The 1964 Chevrolet Impala added a model to the line as the Super Sport became a distinct series in '64, in either convertible or hardtop coupe form. Super Sports held a pleated vinyl interior with front bucket seats, and a console with floor gearshift (when equipped with a four-speed or Powerglide). Swirl-pattern silver anodized material decorated the rear cove outline moldings and wider upper body trim strips of SS models.
Super Sports might have either a six-cylinder or V-8 engine -- though few of the former were sold. A tachometer and sports steering wheel could be added to the package. Quick-ratio power steering was available, along with a seven-position Comfortilt column.
Updated styling featured squarer corners along with a new full-width sculptured grille. Impalas again had triple taillights on each side, plus plenty of brightwork. As usual, they were the top sellers by far, with 889,600 built (including an impressive 185,523 Super Sports).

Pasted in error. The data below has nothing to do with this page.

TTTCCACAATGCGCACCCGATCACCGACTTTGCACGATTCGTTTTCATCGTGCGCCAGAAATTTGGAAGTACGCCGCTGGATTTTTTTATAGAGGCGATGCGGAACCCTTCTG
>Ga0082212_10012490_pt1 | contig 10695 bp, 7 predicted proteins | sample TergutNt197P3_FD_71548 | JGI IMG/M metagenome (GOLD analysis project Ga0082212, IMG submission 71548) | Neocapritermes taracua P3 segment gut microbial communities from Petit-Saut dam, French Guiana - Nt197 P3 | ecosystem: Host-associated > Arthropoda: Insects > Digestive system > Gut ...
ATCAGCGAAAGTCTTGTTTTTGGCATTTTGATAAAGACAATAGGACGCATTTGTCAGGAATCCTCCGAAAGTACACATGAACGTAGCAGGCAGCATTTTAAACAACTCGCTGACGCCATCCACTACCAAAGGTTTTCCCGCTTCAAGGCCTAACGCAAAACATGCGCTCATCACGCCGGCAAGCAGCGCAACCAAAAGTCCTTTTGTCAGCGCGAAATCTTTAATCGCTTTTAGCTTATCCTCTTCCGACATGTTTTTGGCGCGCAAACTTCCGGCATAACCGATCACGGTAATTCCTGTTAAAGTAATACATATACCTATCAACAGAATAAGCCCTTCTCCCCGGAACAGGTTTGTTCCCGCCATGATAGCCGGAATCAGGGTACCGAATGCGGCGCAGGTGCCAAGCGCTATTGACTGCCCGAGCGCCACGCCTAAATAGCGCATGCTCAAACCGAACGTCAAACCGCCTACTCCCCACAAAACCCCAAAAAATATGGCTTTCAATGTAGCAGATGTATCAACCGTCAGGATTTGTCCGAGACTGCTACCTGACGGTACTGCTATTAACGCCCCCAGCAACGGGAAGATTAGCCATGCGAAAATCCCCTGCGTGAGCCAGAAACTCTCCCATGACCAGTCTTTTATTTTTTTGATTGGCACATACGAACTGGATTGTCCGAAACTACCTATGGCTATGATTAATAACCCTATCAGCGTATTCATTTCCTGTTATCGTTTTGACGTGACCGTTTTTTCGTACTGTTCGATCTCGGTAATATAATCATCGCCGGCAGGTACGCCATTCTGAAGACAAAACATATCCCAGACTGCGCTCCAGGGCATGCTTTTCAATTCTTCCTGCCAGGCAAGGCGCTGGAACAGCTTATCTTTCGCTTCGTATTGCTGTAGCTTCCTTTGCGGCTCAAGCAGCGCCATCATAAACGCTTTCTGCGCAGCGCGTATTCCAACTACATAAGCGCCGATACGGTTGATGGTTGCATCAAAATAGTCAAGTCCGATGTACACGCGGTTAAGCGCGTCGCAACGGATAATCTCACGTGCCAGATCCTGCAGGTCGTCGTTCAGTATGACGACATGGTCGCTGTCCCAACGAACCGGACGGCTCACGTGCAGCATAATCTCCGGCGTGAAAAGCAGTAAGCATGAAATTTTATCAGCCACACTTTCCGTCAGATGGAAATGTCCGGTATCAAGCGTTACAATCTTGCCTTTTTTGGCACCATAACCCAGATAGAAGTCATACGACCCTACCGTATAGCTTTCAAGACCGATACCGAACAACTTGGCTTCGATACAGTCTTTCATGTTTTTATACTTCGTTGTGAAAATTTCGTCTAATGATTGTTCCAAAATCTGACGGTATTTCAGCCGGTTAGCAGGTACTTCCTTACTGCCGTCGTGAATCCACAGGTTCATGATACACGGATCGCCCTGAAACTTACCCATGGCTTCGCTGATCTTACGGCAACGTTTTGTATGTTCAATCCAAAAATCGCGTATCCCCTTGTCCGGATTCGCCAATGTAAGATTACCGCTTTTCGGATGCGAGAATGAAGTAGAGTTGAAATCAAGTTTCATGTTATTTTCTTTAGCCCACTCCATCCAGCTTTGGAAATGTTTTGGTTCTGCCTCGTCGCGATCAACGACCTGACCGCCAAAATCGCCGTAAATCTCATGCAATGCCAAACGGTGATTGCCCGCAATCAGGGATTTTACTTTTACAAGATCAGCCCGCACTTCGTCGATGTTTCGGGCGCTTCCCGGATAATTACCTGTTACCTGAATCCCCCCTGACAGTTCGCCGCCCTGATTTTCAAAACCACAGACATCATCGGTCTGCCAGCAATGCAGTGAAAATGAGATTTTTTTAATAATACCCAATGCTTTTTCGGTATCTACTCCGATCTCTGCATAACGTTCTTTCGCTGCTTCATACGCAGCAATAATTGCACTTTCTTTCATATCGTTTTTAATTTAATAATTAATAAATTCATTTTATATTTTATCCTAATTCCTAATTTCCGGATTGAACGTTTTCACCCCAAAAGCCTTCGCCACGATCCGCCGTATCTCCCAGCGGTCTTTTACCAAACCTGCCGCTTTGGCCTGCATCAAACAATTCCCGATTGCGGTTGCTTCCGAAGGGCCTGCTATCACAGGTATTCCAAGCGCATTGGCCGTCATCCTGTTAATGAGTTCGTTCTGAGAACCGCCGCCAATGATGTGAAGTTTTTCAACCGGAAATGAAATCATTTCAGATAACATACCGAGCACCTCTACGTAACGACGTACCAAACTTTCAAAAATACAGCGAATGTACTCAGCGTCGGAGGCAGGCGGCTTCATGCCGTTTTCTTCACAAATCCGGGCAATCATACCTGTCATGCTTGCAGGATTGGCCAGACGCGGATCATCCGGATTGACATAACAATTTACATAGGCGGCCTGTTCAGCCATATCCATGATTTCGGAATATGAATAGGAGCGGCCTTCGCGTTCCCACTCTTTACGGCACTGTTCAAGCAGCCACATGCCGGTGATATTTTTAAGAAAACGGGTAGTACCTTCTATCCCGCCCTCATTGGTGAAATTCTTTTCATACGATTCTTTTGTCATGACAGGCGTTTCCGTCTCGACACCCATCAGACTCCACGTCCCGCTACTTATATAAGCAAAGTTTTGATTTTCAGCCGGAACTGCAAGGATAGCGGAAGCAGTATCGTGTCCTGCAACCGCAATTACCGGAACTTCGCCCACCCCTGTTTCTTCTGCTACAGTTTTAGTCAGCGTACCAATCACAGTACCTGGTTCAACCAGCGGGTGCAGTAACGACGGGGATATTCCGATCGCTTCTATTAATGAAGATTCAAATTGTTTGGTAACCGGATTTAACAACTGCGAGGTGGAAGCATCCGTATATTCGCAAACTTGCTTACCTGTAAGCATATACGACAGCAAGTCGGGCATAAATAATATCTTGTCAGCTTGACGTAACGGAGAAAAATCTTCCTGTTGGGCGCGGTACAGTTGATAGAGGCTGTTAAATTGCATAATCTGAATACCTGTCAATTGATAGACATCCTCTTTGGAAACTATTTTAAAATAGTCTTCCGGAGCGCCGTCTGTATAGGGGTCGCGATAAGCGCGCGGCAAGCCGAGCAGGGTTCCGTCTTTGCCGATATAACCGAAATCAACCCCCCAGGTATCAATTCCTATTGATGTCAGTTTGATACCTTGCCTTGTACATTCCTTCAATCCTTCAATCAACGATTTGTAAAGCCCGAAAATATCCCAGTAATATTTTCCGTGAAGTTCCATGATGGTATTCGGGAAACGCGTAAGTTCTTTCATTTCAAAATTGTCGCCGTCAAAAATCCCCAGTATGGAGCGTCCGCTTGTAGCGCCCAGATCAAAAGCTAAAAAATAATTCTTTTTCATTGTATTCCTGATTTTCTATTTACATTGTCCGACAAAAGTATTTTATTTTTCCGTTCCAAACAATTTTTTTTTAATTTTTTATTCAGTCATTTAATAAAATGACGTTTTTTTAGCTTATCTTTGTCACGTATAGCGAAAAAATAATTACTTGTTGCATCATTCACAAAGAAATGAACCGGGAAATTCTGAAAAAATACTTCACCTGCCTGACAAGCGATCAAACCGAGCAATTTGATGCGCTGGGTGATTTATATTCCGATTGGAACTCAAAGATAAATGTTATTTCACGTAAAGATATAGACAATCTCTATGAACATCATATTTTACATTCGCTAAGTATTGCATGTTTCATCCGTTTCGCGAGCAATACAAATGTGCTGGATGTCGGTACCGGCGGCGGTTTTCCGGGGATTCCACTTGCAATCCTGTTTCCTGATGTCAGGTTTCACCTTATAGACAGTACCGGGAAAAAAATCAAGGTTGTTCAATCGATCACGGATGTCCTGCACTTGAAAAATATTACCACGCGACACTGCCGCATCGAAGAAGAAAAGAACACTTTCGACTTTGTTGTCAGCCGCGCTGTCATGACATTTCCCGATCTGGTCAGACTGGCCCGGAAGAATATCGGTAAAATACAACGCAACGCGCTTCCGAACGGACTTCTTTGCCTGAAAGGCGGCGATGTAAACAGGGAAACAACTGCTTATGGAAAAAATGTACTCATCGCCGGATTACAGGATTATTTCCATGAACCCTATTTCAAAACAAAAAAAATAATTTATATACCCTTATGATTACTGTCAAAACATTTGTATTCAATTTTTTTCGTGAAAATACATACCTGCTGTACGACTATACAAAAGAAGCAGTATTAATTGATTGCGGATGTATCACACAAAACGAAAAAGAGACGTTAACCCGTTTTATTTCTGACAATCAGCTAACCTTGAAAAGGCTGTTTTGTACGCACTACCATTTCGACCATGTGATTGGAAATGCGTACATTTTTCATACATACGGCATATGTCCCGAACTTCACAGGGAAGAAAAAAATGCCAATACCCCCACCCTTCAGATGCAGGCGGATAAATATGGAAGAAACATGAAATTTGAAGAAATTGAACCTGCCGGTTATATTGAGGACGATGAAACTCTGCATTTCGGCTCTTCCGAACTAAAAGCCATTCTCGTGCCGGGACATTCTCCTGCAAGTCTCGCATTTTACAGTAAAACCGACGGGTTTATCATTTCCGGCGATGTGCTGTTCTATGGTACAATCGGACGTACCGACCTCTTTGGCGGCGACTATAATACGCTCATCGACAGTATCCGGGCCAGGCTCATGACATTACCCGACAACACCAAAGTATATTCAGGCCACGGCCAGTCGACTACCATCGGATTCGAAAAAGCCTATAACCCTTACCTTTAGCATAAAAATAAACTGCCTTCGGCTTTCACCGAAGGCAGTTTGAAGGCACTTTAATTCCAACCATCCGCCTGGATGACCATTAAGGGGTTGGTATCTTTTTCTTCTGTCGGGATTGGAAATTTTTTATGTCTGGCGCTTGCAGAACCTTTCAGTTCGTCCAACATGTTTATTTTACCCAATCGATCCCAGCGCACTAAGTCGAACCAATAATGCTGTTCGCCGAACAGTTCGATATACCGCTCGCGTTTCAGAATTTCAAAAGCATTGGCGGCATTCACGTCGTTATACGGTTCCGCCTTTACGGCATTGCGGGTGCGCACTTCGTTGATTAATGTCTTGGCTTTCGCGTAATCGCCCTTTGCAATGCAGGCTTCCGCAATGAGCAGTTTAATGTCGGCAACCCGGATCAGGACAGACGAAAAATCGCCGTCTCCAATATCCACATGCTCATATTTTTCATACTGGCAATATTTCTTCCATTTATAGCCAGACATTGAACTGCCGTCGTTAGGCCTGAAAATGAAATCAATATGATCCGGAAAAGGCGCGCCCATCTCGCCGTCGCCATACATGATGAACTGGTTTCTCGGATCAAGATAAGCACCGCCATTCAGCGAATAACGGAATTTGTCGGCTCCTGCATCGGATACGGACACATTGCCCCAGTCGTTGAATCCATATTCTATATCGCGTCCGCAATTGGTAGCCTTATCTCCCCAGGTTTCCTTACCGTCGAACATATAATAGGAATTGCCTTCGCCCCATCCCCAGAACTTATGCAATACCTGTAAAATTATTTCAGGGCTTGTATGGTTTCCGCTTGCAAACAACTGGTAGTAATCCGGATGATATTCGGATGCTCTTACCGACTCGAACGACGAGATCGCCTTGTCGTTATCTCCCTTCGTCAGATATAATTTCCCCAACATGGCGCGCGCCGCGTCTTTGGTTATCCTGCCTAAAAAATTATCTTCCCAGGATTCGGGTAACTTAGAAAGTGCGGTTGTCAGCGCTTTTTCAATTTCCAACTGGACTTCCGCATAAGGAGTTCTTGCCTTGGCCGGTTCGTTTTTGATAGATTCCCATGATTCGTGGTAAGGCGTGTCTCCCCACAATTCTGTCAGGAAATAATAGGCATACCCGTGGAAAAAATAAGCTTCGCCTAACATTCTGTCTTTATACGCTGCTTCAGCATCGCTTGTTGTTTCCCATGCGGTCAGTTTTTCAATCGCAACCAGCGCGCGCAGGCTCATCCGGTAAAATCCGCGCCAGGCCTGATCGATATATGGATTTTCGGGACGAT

Picking a powertrain wasn't easy -- not with seven engines and four transmissions to choose from. Engine offerings ranged from a 140-horsepower six through V-8s of 283, 327, and 409 cubic inches, the last described as "especially saucy in highway passing situations." V-8s whipped up from 195 to 425 horsepower, and top engines could get Delcotronic all-transistor ignition.
1964 Chevrolet Biscayne, Bel Air, and Impala Facts
| Model|| Weight range (lbs.)|| Price range (new)|| Number built|
|Biscayne||3,230-3,820|| $2,363-$2,871||173,900 (approx.)|
|Bel Air||3,235-3,865||$2,465-$3,039||318,100 (approx.)|